OTTAWA – The Canadian economy shrank again in the second quarter, putting the country in recession for the first time since the financial crisis, with a plunge in oil prices taking a toll as business investment fell and inventory accumulation slowed.
Gross domestic product contracted at an annualized 0.5 percent rate in the second quarter, Statistics Canada said on Tuesday. That was better than forecast, though revisions showed the first quarter’s contraction was steeper than first reported.
Two consecutive quarters of contraction are typically considered the textbook definition of a recession. The confirmation of a modest recession is likely to figure heavily into the election campaign as Canadians head to the polls next month.
Some economists and members of the Conservative government have argued that such a definition is too narrow and that other economic measures should be taken into account, such as unemployment, which has remained relatively subdued.
Encouragingly, the economy grew in June for the first time in six months, suggesting the recession may be short-lived. While the price of oil and other natural resources have weakened since June, many expect non-commodity Canadian exports to benefit from a strengthening U.S. economy.
The Canadian dollar pared losses after the data.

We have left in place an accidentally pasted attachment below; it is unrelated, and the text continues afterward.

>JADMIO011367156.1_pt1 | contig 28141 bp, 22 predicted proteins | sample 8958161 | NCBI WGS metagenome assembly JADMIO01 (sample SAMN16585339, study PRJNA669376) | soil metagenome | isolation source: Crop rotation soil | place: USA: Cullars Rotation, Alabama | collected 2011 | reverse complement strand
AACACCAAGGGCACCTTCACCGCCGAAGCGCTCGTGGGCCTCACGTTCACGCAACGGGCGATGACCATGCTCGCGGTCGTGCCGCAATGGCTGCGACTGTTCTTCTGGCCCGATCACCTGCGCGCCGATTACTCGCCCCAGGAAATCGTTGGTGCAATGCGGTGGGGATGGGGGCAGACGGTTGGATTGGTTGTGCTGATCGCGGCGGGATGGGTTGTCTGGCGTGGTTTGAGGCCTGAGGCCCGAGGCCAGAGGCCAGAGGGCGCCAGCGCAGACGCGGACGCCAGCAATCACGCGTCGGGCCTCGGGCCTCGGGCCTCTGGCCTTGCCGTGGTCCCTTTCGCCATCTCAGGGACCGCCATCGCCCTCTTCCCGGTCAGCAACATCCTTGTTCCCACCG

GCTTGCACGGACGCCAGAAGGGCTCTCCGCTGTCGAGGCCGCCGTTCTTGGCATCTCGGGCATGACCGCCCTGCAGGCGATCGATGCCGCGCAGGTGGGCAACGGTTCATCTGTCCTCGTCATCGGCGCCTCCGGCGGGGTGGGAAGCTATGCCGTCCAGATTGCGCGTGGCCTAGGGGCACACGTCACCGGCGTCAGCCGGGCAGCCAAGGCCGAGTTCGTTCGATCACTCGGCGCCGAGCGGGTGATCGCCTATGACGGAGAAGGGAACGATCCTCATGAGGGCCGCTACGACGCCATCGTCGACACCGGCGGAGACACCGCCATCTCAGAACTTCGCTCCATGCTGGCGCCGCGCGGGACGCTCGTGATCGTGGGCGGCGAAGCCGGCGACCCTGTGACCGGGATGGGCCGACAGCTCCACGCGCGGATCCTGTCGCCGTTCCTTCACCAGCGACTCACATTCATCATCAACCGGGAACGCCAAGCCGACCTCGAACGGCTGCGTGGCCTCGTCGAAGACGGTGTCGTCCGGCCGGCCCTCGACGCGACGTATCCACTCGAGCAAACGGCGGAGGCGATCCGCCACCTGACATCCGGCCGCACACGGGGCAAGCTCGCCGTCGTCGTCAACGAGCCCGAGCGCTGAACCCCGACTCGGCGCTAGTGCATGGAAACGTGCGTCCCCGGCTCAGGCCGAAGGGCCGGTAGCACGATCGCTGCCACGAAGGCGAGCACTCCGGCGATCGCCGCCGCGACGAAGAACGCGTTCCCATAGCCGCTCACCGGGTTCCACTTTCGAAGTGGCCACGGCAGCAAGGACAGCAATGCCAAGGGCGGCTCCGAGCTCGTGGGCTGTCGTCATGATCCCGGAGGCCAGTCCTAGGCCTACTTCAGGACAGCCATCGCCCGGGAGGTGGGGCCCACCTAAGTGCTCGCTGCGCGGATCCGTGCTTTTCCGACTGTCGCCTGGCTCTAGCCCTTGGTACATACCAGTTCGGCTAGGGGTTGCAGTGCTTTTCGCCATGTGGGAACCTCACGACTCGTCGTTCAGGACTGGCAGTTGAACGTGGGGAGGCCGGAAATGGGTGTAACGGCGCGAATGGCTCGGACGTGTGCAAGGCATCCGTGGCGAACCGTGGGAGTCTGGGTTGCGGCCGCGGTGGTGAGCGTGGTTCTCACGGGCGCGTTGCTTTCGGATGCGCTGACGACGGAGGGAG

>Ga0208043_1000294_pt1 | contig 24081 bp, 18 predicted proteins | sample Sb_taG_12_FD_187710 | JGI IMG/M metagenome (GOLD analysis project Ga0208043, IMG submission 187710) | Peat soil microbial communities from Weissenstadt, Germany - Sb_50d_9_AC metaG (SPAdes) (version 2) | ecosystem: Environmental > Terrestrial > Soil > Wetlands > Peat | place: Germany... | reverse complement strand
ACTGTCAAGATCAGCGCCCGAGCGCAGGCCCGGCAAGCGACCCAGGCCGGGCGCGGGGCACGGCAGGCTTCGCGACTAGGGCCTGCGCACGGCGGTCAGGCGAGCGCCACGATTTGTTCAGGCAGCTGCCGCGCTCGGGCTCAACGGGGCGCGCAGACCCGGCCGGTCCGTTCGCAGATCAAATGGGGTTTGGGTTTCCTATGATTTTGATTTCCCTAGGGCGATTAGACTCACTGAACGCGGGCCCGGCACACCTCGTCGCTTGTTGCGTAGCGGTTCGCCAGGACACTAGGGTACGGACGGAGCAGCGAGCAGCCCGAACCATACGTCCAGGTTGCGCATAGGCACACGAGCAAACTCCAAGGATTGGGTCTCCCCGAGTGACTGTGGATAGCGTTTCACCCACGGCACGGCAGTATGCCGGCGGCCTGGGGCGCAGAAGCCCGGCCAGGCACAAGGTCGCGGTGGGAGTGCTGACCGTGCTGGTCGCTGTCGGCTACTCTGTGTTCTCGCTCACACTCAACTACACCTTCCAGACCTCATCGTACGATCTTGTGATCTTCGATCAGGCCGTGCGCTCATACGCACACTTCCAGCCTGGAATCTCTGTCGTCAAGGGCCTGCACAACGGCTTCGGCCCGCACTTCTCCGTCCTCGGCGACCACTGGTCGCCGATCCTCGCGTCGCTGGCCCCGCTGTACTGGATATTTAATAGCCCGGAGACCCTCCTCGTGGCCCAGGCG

“Despite the technical recession materializing, it does look like the Canadian economy is jumping back, is rebounding strongly in the third quarter,” said Derek Burleton, deputy chief economist at Toronto-Dominion Bank.
The last time Canada was in recession was in 2008-09, when the U.S. housing market meltdown triggered a global credit crisis.
In the second quarter, Canadian business investment sank by an annualized 7.9 percent as spending on non-residential structures, machinery and equipment fell. Inventory accumulation slowed by C$4.91 billion ($3.74 billion).
Activity in the goods-producing industries declined 2 percent on a quarterly basis, with a 4.5 percent drop in the mining, quarrying and oil and gas extraction component. But a rebound in that same sector helped the economy perk up by a better-than-expected 0.5 percent in June.
Following the data, traders saw a slightly lower probability the central bank will cut rates again next week. The Bank of Canada has cut interest rates twice this year in an effort to revive the economy.
“They’ll wait and see how the third quarter’s unfolding to get more information,” said Burleton. “But it does look like the weakness in the first half is in the rear view mirror.”
(Additional reporting by Allison Martel and Solarina Ho in Toronto; Editing by Jeffrey Hodgson and Andrea Ricci)
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